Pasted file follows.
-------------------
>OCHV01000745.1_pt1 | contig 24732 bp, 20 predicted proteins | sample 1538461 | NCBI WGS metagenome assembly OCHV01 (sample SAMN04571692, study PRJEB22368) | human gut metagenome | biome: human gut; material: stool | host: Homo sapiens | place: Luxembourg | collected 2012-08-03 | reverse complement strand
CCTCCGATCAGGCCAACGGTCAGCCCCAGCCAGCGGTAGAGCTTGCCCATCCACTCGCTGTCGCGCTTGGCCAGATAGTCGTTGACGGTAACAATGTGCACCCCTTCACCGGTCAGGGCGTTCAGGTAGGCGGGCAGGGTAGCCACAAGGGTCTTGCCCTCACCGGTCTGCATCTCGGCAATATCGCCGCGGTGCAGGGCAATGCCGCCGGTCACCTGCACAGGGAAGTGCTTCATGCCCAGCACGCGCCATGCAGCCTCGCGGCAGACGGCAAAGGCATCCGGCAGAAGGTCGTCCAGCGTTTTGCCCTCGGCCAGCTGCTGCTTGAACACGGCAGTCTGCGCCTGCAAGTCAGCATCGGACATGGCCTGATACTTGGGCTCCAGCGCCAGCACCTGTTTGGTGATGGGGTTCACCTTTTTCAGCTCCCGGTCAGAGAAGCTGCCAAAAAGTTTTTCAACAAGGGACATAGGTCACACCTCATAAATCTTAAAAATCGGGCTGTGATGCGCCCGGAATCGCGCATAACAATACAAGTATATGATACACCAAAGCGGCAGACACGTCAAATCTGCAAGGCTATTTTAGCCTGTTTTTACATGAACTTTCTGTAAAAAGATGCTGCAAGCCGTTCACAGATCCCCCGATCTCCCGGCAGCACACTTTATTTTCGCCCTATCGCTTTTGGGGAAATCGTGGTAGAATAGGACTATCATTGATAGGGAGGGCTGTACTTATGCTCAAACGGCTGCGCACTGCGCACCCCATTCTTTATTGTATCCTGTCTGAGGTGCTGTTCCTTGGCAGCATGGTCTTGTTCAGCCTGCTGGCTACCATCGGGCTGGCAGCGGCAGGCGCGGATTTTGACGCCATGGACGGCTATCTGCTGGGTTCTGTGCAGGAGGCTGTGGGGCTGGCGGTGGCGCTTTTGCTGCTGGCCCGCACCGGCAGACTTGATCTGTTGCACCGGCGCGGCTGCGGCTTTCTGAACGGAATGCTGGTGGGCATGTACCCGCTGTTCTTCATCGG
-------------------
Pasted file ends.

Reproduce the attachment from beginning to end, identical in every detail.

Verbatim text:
>OCHV01000745.1_pt1 | contig 24732 bp, 20 predicted proteins | sample 1538461 | NCBI WGS metagenome assembly OCHV01 (sample SAMN04571692, study PRJEB22368) | human gut metagenome | biome: human gut; material: stool | host: Homo sapiens | place: Luxembourg | collected 2012-08-03 | reverse complement strand
CCTCCGATCAGGCCAACGGTCAGCCCCAGCCAGCGGTAGAGCTTGCCCATCCACTCGCTGTCGCGCTTGGCCAGATAGTCGTTGACGGTAACAATGTGCACCCCTTCACCGGTCAGGGCGTTCAGGTAGGCGGGCAGGGTAGCCACAAGGGTCTTGCCCTCACCGGTCTGCATCTCGGCAATATCGCCGCGGTGCAGGGCAATGCCGCCGGTCACCTGCACAGGGAAGTGCTTCATGCCCAGCACGCGCCATGCAGCCTCGCGGCAGACGGCAAAGGCATCCGGCAGAAGGTCGTCCAGCGTTTTGCCCTCGGCCAGCTGCTGCTTGAACACGGCAGTCTGCGCCTGCAAGTCAGCATCGGACATGGCCTGATACTTGGGCTCCAGCGCCAGCACCTGTTTGGTGATGGGGTTCACCTTTTTCAGCTCCCGGTCAGAGAAGCTGCCAAAAAGTTTTTCAACAAGGGACATAGGTCACACCTCATAAATCTTAAAAATCGGGCTGTGATGCGCCCGGAATCGCGCATAACAATACAAGTATATGATACACCAAAGCGGCAGACACGTCAAATCTGCAAGGCTATTTTAGCCTGTTTTTACATGAACTTTCTGTAAAAAGATGCTGCAAGCCGTTCACAGATCCCCCGATCTCCCGGCAGCACACTTTATTTTCGCCCTATCGCTTTTGGGGAAATCGTGGTAGAATAGGACTATCATTGATAGGGAGGGCTGTACTTATGCTCAAACGGCTGCGCACTGCGCACCCCATTCTTTATTGTATCCTGTCTGAGGTGCTGTTCCTTGGCAGCATGGTCTTGTTCAGCCTGCTGGCTACCATCGGGCTGGCAGCGGCAGGCGCGGATTTTGACGCCATGGACGGCTATCTGCTGGGTTCTGTGCAGGAGGCTGTGGGGCTGGCGGTGGCGCTTTTGCTGCTGGCCCGCACCGGCAGACTTGATCTGTTGCACCGGCGCGGCTGCGGCTTTCTGAACGGAATGCTGGTGGGCATGTACCCGCTGTTCTTCATCGG